In areas that someone else has already viewed it should be blazing fast,
as it's automatically cached by squid. Since OpenLayers requests tiles
from WMS directly, in the same way every time, simply standing squid in
front of GeoServer turns it in to a tiling engine similar to Google Maps.
The other thing I love about OpenLayers is that it's great to use as a
developer. After Google Maps hit a number of projects rushed to
replicate the ajax feel. But that missed what was actually most
exciting about google maps for me - that it became super easy for anyone
to make their own map.
OpenLayers extends that ease, but takes it even more open, allows for
even more innovation in mixing and mashing the map. It uses standard
SLD, so a client could specify a different way to view the map. And I
hope they get WFS-T support some time, so that users can edit the base
Anyways, I'll stop rambling, but it's a great piece of technology. Read
on for details on where to get it.
applications on the Web. OpenLayers offer offers the ability to
display a number of different types of data in a configurable mapping
On behalf of the OpenLayers development team, I have the honor and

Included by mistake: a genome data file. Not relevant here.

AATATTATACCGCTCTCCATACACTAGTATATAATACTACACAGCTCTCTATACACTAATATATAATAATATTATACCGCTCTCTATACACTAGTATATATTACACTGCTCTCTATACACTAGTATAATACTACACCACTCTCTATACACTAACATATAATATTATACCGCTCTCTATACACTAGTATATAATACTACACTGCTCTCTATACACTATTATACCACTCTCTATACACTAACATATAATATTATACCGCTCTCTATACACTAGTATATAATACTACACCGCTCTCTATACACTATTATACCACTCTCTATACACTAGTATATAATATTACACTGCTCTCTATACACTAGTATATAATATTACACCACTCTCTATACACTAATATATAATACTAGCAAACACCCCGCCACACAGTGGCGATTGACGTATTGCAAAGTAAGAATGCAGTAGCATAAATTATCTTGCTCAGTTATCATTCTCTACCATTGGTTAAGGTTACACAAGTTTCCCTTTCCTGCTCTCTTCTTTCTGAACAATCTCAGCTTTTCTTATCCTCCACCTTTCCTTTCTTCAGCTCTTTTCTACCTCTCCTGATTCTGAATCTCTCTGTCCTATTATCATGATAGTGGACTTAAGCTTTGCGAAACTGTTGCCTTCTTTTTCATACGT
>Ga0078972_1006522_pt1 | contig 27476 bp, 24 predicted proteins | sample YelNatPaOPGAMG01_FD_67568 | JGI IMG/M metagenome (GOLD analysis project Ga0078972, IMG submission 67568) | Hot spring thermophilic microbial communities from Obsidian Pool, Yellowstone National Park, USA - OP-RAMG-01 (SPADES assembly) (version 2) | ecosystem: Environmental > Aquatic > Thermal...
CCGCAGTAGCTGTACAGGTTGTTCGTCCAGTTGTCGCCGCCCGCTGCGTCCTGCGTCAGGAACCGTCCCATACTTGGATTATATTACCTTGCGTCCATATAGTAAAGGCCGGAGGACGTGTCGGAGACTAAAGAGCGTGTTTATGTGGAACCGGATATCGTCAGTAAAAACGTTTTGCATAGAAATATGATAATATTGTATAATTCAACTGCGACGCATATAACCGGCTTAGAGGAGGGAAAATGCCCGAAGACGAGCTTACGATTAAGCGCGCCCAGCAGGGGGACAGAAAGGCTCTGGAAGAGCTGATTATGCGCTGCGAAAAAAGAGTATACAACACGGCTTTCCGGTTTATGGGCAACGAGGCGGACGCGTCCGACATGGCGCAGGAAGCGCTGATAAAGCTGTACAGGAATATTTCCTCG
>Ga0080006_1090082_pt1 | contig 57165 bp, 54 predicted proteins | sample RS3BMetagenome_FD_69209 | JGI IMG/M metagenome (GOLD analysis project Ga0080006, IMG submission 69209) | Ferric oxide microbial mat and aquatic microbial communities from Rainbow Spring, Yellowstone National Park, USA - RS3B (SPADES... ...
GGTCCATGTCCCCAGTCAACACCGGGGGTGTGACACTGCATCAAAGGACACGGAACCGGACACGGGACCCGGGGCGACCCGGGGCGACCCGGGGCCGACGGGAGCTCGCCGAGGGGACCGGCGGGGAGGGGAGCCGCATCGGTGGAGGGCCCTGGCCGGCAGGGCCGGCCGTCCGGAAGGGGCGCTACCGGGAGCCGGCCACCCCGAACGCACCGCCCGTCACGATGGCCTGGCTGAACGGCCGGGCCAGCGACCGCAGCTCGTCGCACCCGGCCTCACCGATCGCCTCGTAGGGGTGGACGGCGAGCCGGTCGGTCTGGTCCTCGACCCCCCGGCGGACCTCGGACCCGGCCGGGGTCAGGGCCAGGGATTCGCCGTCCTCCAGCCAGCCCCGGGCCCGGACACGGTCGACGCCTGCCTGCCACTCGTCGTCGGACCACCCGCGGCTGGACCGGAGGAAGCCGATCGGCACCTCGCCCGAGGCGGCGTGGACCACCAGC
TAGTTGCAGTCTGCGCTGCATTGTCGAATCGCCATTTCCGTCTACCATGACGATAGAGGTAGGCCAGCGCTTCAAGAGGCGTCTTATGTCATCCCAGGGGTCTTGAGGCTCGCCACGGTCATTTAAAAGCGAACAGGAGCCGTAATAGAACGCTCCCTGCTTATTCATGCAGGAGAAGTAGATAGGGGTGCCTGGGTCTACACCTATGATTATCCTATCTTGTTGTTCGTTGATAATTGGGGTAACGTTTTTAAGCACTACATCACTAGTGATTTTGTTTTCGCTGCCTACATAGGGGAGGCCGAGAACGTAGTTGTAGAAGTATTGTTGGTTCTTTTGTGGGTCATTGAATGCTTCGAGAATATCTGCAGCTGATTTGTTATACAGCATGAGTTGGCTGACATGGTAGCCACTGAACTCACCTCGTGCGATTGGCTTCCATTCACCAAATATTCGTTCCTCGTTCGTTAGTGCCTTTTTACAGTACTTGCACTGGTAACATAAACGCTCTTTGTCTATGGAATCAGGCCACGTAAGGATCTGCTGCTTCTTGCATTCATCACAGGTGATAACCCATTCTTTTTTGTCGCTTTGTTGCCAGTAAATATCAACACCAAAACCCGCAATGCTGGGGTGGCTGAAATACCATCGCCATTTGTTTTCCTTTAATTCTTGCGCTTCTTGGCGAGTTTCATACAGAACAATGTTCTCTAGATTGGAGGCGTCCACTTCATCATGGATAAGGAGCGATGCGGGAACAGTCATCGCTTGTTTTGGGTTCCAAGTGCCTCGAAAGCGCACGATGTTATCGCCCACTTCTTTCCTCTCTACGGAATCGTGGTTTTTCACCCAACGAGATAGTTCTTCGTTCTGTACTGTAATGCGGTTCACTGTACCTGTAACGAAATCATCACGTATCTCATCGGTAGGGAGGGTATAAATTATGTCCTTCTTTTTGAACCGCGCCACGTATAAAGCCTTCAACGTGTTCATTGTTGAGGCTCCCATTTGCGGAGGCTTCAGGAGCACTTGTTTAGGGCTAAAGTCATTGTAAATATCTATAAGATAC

pleasure of presenting version 1.0 of OpenLayers.
Development continues at a fast pace. Currently, the development
branch of OpenLayers supports:
* ka-Map data
* WorldWind data
* Untiled WMS Requests
* GeoRSS data
Our next release will support drawing and reprojection of vector data on
* Google Maps
* Yahoo Maps
* Microsoft Virtual Earth
One of the many goals of OpenLayers is to allow users to use one API,
and one look and feel, but display data from any source. To that end, we
have created a system which allows for any data provider to create their
own layers to be displayed alongside any others in OpenLayers. The API
is inspired by the Google Maps API, designed to make the simple things
easy, and the difficult things possible.
Development of OpenLayers is currently funded in part by MetaCarta: